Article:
China prepares to right capsized ship, relatives grieve

An aerial view shows rescue workers standing on the sunken cruise ship Eastern Star in Jianli, Hubei province, China on June 4, 2015. Rescue officials on Thursday began the operation to right the vessel. -- PHOTO: REUTERS
An aerial view shows rescue workers standing on the sunken cruise ship Eastern Star in Jianli, Hubei province, China on June 4, 2015. Rescue officials on Thursday began the operation to right the vessel. -- PHOTO: REUTERS

JIANLI, China (REUTERS) - Hundreds of relatives of passengers from a Chinese cruise ship that foundered on the Yangtze River gathered in a public square in Jianli on Thursday clutching candles and flowers, as rescue officials began the arduous task of righting the vessel.

Several family members, their eyes brimming with tears, knelt in the centre of the city square, about a-1.5 hour drive from the site of Monday's disaster that left 75 people dead and over 370 missing.

"We just want an early resolution to this tragedy," said a 57-year-old woman surnamed Li, as she sobbed. "We feel so devastated."

The transport ministry said the operation to start righting the ship, which overturned during a freak tornado, would start at 8pm on Thursday.

That will allow rescuers to "search for the missing persons in the shortest possible time and give maximum protection to the dignity of the deceased", state news agency Xinhua said, citing the transport ministry.

Beijing has pledged that there would be "no cover-up" of an investigation, and President Xi Jinping on Thursday convened a special meeting of the ruling Communist Party's Politburo Standing Committee, the apex of power in the country, to discuss the disaster.

Authorities are investigating the crew members who were rescued from the Eastern Star and were "gathering evidence", Xu Chengguang, the spokesman for the Ministry of Transport, said. "We will never shield mistakes and we'll absolutely not cover up (anything)," Xu told a news conference on Wednesday night, adding a preliminary investigation had begun.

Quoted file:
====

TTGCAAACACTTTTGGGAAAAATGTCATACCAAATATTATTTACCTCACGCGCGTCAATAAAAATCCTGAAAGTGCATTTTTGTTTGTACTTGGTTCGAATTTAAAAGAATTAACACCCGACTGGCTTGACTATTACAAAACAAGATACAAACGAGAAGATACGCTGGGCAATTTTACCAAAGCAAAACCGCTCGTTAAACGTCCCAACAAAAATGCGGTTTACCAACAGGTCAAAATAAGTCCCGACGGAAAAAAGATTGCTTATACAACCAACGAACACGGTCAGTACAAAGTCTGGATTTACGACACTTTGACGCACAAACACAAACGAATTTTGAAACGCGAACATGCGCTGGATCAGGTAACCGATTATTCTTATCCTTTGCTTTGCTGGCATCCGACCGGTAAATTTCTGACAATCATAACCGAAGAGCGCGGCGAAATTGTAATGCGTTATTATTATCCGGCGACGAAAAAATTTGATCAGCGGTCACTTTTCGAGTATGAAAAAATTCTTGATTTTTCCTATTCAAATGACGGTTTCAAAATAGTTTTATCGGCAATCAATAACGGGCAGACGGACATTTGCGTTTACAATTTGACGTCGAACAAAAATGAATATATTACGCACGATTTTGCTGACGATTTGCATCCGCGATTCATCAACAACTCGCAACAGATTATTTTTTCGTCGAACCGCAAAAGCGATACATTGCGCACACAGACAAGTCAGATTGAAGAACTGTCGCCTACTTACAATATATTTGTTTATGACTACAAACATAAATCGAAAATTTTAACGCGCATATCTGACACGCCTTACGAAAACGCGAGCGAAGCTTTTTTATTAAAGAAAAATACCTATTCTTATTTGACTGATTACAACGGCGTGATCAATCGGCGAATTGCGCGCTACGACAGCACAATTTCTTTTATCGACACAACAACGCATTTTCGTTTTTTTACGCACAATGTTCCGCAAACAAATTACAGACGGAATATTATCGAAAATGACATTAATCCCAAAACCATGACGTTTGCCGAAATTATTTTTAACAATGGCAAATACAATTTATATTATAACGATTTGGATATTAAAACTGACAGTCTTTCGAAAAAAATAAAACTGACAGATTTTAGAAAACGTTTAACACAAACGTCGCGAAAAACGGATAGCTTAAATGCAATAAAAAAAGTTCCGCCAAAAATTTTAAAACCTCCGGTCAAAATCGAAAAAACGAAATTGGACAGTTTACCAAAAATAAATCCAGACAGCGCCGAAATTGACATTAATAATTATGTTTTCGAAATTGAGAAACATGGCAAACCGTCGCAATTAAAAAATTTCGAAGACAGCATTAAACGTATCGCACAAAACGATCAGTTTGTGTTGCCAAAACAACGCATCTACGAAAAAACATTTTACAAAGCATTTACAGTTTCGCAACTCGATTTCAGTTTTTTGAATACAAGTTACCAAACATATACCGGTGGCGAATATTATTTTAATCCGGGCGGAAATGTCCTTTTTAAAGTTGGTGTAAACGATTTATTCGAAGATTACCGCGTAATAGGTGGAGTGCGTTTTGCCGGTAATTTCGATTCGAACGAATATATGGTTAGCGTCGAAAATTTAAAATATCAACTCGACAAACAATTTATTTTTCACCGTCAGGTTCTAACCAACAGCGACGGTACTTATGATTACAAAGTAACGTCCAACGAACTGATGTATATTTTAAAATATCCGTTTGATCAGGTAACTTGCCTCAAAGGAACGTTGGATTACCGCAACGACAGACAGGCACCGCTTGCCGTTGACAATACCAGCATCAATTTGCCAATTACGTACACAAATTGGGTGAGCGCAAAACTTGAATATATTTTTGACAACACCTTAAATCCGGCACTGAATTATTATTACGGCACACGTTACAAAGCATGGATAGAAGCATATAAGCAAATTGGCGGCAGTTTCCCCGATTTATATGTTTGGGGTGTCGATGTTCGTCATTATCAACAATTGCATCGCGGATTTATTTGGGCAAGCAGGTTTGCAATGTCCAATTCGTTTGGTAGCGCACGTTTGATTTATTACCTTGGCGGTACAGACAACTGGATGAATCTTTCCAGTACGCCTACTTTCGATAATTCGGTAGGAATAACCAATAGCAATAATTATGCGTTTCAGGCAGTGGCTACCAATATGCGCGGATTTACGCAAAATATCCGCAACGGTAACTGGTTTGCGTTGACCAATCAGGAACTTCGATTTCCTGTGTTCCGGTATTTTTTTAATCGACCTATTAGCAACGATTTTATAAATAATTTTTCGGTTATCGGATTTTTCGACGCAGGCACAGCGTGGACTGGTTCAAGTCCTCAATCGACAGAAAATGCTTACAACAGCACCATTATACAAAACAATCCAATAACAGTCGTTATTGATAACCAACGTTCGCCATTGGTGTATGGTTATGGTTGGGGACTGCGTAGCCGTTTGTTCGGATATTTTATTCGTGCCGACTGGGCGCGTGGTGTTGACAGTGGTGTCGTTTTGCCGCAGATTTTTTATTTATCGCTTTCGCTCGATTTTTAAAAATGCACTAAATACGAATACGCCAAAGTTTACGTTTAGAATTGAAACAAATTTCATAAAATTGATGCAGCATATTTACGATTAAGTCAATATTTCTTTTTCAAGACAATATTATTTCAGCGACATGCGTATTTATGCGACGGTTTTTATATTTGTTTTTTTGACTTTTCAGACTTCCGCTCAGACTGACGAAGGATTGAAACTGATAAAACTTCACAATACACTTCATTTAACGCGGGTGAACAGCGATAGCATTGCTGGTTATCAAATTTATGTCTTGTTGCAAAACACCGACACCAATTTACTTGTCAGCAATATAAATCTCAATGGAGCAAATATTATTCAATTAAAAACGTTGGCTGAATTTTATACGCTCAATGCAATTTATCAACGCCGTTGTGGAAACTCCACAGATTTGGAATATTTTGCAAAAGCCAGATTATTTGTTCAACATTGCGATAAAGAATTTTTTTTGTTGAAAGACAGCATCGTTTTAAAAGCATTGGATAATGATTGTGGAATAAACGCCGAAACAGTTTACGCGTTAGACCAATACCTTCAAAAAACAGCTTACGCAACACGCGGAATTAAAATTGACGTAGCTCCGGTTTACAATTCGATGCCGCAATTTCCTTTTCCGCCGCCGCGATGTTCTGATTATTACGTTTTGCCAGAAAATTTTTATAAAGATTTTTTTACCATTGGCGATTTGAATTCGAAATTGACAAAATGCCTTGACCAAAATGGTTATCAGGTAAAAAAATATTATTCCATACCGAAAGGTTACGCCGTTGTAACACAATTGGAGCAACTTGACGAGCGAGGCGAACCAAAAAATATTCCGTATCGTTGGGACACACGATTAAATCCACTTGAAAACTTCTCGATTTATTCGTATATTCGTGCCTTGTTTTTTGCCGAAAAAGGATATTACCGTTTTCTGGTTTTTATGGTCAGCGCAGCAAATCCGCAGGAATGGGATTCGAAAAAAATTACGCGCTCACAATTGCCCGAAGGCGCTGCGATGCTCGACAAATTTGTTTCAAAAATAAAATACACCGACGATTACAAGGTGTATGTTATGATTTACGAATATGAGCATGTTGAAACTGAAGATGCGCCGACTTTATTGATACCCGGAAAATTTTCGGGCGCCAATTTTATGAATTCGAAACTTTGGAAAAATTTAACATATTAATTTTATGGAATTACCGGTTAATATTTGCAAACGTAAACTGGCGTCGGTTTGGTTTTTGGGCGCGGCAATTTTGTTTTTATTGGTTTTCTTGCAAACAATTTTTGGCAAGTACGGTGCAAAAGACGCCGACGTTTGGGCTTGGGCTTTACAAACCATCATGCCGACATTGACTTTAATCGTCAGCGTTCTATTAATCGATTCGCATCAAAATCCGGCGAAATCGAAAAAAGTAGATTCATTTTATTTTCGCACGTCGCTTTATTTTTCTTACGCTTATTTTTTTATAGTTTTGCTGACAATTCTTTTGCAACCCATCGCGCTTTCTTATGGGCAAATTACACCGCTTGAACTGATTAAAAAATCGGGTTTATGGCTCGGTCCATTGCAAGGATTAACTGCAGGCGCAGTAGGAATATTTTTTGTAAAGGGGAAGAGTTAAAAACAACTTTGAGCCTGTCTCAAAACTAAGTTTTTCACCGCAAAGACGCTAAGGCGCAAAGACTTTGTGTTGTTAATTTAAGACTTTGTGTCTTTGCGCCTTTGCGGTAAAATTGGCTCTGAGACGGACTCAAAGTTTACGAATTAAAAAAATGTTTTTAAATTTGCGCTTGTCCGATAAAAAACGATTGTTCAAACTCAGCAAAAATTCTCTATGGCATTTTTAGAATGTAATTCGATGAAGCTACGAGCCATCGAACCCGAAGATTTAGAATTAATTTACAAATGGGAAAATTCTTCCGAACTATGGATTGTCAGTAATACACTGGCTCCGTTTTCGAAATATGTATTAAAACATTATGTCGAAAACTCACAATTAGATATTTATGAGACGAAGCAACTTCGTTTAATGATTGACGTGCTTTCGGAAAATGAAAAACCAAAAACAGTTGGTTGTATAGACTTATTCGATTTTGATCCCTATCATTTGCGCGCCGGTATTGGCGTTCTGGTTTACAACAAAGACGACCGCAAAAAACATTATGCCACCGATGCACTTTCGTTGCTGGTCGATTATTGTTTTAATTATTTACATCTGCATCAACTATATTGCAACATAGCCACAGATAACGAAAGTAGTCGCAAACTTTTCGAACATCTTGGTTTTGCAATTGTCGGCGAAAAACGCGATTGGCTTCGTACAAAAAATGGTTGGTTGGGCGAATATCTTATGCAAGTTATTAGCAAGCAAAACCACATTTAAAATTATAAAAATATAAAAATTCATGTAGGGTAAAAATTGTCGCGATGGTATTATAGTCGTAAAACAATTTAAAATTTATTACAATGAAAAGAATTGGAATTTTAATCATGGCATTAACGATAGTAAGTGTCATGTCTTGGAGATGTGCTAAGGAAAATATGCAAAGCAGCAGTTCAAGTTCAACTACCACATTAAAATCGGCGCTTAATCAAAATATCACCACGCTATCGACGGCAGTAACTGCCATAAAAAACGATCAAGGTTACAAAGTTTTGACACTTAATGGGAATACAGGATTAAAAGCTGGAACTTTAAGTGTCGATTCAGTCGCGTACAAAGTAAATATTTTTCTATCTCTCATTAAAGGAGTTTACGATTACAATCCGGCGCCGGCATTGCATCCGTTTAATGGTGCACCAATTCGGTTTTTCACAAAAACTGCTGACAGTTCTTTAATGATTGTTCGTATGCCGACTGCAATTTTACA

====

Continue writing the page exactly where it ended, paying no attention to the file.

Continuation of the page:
The Politburo Standing Committee called on rescuers to "take all possible measures" to save the injured and urged a "serious investigation into the cause of the incident", Xinhua said.

They also stressed that "the work of appeasing the families is very important" and called on local authorities to"understand the families' grief, carry out appeasement efforts and earnestly safeguard social stability".

Only 14 survivors, including the captain and chief engineer, have been found since the ship carrying 456 people capsized.

Police have detained the captain and chief engineer for questioning. An initial investigation found the ship was not overloaded and had enough life vests on board.

The announcement of the investigation came hours before dozens of relatives broke through a police cordon in bid to reach the disaster site.

Frustrated by the scarcity of information from local authorities, about 50 family members hired a bus to take them from Nanjing to Jianli county in Hubei, an eight-hour journey.

The ship had been on an 11-day voyage upstream from Nanjing, near Shanghai, to Chongqing.

Taxi drivers in Jianli were instructed on Thursday not to take family members to the local crematorium where the dead were transported.

A taxi driver showed a Reuters reporter a message on his mobile phone which instructed drivers to say they were unable to take them there because of "traffic control measures".

An official from the Jianli vehicle management office, surnamed Liao, told Reuters by telephone, however, that there was a mistake with the text message and that it was meant to say the "rescue site".

Hu Kaihong, a government spokesman, said at a news briefing that there were now more than 1,200 family members in Jianli.

Relatives have asked the government to release the names of survivors and the dead, and questioned why most of those rescued were crew members. Some have also demanded to know why the boat did not dock in the storm, and why the rescued captain and crew members had time to put on life vests but did not sound any alarm.